Beto O'Rourke Listed as Contender for 2020 Democratic Nomination and Ted Cruz Says That's a Bad Thing

Democratic Senate candidate Beto O'Rourke departs a campaign rally at Lone Star College - North Harris on October 8 in Houston, Texas. Loren Elliott/Getty Images

A new CNN poll found Monday that Texas Senate hopeful Beto O'Rourke was listed as a top 10 candidate for the Democratic presidential nomination in 2020. With about 4 percent of the potential vote, O'Rourke ranked just behind Former New York City Mayor Michael Bloomberg and Former Secretary of State John Kerry.

O'Rourke's competitor, Senator Ted Cruz, immediately turned the poll against O'Rourke, saying that the ranking, which is based only on speculation (only one of the candidates who was ranked has declared he is running), was evidence that O'Rourke's values weren't in line with those of the state he is running to represent.

"Beto is already in top 10 Dem contenders for 2020, behind Bernie Sanders, Elizabeth Warren, Kamala Harris & Spartacus. The further left he runs, the higher up he climbs," the senator tweeted. Cruz then asked, "but do socialism, open borders, impeachment & angry leftist mobs really reflect common sense values of Texans?"

O'Rourke is not a socialist, does not support open borders and is not advocating for any "angry leftist mobs."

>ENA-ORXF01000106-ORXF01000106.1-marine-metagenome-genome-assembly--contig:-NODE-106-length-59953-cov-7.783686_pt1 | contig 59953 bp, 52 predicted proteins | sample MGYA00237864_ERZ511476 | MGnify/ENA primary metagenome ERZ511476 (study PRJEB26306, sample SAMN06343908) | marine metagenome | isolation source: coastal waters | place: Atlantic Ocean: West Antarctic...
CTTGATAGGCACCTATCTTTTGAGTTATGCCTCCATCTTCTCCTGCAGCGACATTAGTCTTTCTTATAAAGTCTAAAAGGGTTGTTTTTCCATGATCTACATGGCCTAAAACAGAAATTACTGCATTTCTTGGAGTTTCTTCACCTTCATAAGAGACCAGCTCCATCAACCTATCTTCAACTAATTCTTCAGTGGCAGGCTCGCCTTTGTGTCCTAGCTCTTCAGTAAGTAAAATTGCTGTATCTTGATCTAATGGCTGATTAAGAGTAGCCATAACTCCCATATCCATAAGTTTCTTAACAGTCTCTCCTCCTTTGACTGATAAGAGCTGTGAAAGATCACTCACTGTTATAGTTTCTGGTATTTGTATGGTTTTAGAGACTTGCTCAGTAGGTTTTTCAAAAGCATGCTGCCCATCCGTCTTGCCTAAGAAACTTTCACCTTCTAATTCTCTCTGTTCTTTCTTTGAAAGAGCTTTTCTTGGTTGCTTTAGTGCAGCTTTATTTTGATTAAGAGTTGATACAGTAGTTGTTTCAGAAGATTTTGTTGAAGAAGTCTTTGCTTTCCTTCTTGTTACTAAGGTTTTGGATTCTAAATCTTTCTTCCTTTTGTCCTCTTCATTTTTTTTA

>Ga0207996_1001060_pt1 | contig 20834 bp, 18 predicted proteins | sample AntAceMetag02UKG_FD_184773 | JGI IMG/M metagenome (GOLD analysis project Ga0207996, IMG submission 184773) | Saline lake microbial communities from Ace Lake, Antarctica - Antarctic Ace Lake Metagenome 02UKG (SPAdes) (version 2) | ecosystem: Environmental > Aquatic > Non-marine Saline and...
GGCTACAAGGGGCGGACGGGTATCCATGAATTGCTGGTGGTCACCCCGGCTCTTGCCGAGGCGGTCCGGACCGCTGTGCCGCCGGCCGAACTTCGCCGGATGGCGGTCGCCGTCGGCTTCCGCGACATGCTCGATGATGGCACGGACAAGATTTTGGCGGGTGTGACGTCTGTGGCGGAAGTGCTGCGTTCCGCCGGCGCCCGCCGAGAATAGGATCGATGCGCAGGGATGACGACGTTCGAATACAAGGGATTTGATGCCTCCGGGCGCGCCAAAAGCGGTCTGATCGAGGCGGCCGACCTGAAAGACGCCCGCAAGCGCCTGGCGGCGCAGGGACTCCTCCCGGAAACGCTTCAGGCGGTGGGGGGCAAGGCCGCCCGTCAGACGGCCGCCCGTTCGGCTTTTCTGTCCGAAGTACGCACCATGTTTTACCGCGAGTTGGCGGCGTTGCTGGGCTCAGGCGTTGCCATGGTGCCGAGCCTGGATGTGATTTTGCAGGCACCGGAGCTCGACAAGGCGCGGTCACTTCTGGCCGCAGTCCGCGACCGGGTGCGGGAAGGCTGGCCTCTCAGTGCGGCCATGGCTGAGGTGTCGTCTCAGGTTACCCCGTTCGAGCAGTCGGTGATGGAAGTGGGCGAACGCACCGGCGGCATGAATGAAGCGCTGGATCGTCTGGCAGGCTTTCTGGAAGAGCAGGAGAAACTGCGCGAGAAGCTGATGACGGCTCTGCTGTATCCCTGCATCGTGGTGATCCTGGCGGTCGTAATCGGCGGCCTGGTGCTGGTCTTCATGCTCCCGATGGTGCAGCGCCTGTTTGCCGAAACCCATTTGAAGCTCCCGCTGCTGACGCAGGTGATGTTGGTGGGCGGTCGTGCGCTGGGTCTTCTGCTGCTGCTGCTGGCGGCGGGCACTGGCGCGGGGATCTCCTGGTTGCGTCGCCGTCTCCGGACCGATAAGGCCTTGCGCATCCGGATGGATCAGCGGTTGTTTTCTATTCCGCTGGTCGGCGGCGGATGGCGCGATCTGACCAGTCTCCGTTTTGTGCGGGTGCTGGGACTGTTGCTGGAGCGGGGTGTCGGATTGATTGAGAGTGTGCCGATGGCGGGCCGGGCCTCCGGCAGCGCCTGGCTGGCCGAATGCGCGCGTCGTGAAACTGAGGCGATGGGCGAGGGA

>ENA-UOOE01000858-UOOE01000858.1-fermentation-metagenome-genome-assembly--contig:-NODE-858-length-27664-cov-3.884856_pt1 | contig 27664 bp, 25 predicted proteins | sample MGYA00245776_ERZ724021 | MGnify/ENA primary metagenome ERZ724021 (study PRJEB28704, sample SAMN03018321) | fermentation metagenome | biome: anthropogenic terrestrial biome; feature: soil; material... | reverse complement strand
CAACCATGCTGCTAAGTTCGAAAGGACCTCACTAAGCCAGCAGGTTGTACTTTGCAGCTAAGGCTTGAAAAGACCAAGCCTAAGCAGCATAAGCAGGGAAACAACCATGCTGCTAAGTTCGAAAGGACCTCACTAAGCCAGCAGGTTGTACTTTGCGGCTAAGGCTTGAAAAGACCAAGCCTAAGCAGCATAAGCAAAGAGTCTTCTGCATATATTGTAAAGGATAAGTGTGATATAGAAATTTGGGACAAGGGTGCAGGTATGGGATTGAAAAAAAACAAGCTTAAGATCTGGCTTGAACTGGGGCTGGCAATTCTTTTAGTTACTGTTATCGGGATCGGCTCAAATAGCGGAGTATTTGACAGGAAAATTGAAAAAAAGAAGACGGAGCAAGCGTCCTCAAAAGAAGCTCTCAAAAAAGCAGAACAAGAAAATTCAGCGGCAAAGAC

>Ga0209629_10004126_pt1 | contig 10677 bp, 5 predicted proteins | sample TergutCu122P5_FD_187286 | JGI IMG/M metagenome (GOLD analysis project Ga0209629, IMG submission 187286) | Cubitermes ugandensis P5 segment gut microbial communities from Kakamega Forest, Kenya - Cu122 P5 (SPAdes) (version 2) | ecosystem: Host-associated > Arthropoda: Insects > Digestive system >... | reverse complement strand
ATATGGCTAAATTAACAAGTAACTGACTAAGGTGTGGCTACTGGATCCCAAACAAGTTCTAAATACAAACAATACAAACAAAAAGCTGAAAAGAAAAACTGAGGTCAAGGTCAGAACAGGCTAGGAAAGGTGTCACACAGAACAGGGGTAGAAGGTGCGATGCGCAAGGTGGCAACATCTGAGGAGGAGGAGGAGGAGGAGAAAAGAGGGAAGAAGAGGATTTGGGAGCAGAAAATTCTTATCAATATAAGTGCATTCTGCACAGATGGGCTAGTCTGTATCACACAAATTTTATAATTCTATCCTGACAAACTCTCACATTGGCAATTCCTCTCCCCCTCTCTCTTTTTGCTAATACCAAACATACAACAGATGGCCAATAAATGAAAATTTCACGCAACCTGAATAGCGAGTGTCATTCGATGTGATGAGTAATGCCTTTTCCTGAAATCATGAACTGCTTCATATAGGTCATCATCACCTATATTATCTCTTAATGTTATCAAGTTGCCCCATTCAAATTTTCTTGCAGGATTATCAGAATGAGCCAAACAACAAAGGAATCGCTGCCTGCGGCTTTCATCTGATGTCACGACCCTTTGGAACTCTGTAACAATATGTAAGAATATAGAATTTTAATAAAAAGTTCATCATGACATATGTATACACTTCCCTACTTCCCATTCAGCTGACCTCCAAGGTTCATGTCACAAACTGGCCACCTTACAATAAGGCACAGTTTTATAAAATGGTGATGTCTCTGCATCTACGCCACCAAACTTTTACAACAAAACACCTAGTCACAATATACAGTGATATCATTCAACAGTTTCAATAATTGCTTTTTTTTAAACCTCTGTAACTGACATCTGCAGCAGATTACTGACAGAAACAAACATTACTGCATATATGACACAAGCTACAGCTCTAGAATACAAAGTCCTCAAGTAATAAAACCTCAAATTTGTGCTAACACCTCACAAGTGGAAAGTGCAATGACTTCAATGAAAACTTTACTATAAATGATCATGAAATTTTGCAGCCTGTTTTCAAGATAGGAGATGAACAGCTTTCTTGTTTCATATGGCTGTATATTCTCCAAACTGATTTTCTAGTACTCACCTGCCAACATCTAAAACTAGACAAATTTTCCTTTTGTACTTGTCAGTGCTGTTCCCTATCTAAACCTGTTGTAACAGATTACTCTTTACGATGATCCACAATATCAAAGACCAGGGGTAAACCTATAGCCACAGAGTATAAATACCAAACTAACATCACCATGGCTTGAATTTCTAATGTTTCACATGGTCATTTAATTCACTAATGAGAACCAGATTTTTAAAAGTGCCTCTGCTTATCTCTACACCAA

While O'Rourke has expressed no desire to run for the White House, Ted Cruz did run for president during his first term as Texas Senator, a fact that O'Rourke has used against the senator on the campaign trail.

During the first Texas Senate debate, the El Paso Congressman said that while he has visited every county in Texas, Cruz has visited every county in Iowa. "In 2016, he missed half of the votes in the United States Senate," O'Rourke said. "You tell me who can miss half of the days of work and still be rehired for the same job going forward. That's not what Texans want."

On Monday afternoon, O'Rourke responded to Cruz's tweet, writing that "Texas needs a full-time senator. One who will not divide and forget us but who will serve, represent, and fight for every single one of us."

In an interview with the Texas Tribune, O'Rourke pledged that if he wins in November, he will fulfill his full six-year Senate term. Cruz has declined to make the same pledge.

Still, Democrats see a new leader in O'Rourke and the money he has raised is presidential in scope. Last week, his campaign announced that they had raised a third-quarter haul of $38.1 million, the most a senate campaign has ever raised in a single quarter. That's without any PAC or corporate money. The Cruz campaign raised $12 million between July and the end of September.

Even with the money, recent polls have O'Rourke lagging behind Cruz by 9 points, the same percentage that President Donald Trump won Texas by in 2016.